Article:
Friday, June 17, 2016

Snare Book Blitz

When Elliot Iverson, a municipal employee responsible for paperwork pertaining to New York City's vampire population, knocks on the door of the Gramercy warren, he wants only to resolve a clerical error. But a sudden snowstorm, a new friendship, and an ill-advised threesome force Elliot to make some big choices about his own life and death.

When Matthew pulls open the door, a blast of wind and snow swirls in. The snow is piled up on the stoop, and as they watch some of it crumbles onto the carpet of the foyer. The street is drifted with white and all Eli can see is billowing white globes of snow around each of the streetlamps.

“Okay, there’s no way you’re leaving,” Matthew declares, pushing the door shut again and cutting off the frigid stream of air. Eli’s glasses fog up again, but only briefly, and once they’re clear he sees Matthew turn to regard him thoughtfully. “Even if the subway’s still open it’s going to take you forever to get home. Do you want to stay for dinner?”

As he asks, he leans forward and puts his hand over Eli’s where he’s gripping the strap of his bag.

All at once, Eli realizes that he is in a house with Dead people and vampires; that if the trains are down he has effectively no way to get home; and that he’s being propositioned.

“Oh my god,” he says. This is entirely the thing his mom had fretted about, at length, when he announced his intention to move to New York. Because con-artists, homosexuals, anarchists, and vampires. It’s her worst nightmare. Maybe there are drug dealers here too.

Matthew tips his head curiously.

“Oh my god,” Eli says, more frantically. “Oh my god. I can’t get home.”

“Yeah?” Matthew asks, nonplussed.

“Horror stories start like this!”

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My Review:
2 stars

I was very conflicted over this story. The blurb sounded amazing and I’ve read other books by these authors, so I had high hopes for it. Unfortunately, it didn’t come through. To start, I didn’t really like any of the characters in this book. Eli acted too much like a whiny brat (though I can understand where he’s coming from), Matthew seemed like an abused partner, and Richard was an overall dick. I spent most of the book not liking Richard. He did crappy/horrible things without absolutely no explanation about why he did so, so I kept questioning why he was doing this and allowed to get away with it. I still don’t know what Matthew and Eli see in him. This felt more like a study in Stockholm Syndrome then a romance.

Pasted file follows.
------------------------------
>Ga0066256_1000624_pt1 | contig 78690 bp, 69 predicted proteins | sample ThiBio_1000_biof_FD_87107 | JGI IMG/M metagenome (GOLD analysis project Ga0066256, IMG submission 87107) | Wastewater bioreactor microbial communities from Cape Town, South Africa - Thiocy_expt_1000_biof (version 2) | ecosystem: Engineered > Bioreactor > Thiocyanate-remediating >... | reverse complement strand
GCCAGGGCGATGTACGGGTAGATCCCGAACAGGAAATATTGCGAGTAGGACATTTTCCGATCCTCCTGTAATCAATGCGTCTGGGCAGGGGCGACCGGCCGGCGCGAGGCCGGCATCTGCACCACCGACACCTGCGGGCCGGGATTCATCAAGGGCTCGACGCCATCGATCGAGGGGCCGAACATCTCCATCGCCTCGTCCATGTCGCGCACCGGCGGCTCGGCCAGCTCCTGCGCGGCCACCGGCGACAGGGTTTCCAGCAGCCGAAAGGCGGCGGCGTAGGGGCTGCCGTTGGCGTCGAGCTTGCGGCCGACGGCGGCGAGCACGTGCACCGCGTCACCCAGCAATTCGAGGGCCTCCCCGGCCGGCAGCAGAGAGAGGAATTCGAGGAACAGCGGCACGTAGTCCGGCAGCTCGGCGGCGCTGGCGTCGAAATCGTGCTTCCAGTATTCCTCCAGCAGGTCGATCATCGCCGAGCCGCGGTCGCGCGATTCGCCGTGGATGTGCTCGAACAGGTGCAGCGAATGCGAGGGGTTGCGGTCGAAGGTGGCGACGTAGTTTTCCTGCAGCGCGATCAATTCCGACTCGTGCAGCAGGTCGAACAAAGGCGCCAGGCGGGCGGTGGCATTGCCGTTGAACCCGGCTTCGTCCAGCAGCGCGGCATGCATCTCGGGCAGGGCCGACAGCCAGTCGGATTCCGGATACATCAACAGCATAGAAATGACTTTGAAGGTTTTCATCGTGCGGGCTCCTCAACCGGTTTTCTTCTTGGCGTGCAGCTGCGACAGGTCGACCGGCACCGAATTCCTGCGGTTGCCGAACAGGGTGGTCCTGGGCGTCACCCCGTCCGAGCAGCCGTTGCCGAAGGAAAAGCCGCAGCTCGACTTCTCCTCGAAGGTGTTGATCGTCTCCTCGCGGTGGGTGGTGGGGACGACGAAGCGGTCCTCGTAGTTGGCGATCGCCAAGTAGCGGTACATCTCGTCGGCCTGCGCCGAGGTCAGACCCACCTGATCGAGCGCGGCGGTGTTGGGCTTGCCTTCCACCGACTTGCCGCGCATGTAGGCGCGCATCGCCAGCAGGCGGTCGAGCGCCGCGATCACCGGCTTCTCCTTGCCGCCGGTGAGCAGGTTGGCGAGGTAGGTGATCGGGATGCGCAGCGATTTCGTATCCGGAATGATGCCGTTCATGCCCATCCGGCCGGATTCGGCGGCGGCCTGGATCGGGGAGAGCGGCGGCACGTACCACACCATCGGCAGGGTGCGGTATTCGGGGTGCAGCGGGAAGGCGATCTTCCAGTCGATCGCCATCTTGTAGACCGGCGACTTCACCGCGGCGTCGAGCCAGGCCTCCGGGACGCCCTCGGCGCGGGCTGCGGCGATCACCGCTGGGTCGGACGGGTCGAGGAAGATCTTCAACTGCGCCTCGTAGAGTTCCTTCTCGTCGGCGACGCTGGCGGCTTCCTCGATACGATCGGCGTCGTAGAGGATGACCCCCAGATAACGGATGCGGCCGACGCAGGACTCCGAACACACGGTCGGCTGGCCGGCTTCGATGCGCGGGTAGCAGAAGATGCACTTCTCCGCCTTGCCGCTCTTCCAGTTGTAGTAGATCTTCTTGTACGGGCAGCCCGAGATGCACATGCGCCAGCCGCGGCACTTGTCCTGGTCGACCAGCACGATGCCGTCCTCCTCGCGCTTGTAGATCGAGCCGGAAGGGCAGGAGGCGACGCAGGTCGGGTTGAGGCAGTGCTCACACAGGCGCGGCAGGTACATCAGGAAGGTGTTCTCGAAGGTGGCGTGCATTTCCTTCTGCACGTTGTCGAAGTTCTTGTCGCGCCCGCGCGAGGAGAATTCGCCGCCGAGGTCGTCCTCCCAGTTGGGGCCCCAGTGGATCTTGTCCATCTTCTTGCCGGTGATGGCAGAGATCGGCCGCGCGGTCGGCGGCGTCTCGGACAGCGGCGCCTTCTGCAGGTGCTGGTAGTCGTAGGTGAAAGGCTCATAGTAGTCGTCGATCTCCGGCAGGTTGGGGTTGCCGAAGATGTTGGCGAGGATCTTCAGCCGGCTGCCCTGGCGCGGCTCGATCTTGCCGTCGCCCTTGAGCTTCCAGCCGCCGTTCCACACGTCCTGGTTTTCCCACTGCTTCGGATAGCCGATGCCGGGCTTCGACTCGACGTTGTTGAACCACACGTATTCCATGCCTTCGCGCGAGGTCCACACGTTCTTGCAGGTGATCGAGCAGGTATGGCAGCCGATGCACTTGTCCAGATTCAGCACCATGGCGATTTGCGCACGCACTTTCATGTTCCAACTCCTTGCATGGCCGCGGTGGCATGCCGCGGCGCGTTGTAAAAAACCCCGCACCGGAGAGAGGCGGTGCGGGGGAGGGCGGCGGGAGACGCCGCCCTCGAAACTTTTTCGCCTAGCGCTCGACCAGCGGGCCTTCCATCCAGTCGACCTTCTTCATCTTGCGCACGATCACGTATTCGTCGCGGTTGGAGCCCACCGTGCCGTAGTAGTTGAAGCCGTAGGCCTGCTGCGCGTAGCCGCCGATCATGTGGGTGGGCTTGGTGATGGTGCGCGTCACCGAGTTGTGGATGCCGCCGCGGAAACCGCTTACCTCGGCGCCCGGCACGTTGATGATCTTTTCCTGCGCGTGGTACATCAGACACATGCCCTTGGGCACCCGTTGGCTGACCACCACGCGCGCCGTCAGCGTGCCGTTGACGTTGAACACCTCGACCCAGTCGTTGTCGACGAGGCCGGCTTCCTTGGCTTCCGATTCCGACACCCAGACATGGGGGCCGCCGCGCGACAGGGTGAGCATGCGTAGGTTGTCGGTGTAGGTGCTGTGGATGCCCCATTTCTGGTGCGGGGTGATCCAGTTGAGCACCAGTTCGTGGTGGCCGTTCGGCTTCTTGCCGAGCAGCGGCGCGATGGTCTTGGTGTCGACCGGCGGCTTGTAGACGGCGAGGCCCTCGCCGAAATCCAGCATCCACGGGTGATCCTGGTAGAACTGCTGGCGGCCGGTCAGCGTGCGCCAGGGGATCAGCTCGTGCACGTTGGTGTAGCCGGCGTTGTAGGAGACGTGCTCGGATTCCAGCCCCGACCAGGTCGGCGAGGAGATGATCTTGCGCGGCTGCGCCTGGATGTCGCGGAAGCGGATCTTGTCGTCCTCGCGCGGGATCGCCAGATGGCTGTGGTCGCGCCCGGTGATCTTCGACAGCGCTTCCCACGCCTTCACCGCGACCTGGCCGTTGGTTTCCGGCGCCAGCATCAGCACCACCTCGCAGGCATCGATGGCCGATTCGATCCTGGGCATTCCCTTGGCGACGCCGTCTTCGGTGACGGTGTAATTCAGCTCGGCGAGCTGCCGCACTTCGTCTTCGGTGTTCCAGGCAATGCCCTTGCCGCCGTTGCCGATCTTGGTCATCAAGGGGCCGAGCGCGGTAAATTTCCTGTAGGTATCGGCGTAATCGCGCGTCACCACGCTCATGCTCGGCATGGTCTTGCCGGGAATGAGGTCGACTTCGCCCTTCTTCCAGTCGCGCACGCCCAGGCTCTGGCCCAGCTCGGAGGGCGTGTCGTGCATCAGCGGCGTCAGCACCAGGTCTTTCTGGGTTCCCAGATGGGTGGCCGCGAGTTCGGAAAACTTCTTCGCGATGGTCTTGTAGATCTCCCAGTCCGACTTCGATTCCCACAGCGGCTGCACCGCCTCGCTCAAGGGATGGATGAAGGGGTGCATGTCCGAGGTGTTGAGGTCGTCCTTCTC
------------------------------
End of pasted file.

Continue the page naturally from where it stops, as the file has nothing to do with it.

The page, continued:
(Potential spoiler warnings in this paragraph)
A large part of this I feel is due to the fact that a lot of stuff was either hinted at or talked about, but never actually shown. So I never got the chance to really know, care about, or like the characters. For example, Matthew kept saying Richard was a nice guy, but we didn’t really get examples of this until the end of the book (which was set 11 months after the start of the book). So Eli spent over 6 months afraid/disliking Richard, and only started getting along with him because he was desperate to be accepted into the warren. Then after over 10 months of not really liking Richard, there’s going to be a romance? Yeah, no. That’s called Stockholm Syndrome.
(End of spoilers)

The most interesting part and saving grace of the story was the worldbuilding. While there were elements of traditional vampires, these vamps were unique and interesting as well. I found myself wanting to know more and more about this world, which was both good and bad. It was good in that it helped draw me in to the story and keep me reading until the end; however, it was bad because I felt like the worldbuilding was missing information. I was left with questions, such as how had things stayed this way for so long? If vamps were so influential in building New York City, then why are they locked away on an island still? Are these the only vampires in the whole world? Why haven’t they outgrown the space they’ve been allotted for decades? Because of this, aspects of the world didn’t seem to be totally thought out or make sense. Plus, there were other parts of this world hinted at but not fully explored, making me wonder if this is supposed to be the start of a series.

Overall, I’m not a huge fan of the book. If there was a sequel, I would potentially read it in order to learn more about this world and to hopefully see my issues in this novella addressed. I like these authors, but this story was just not for me.

*I received a copy of this book in exchange for an honest review.*

About the Authors:
Erin McRae and Racheline Maltese write the LGBTQ Hollywood romance series Love in Los Angeles (Torquere Press) and the theater-based Love’s Labours series (Dreamspinner Press). Their work has also been published with Cleis Press and Supposed Crimes.

Erin is a writer and blogger based in Washington, D.C. She has a bachelor’s degree in International Relations from the University of Toronto, and a master’s degree in International Affairs from American University where she studied the role of social media in the Arab Spring.

Racheline’s fiction, non-fiction and poetry has appeared in numerous outlets. She is also a producer and writer on Serial Box Publishing’s Tremontaine (available in print from Simon & Schuster’s Saga Press).

Together, they write stories and scripts about the intersection of private lives, fame, and desire.

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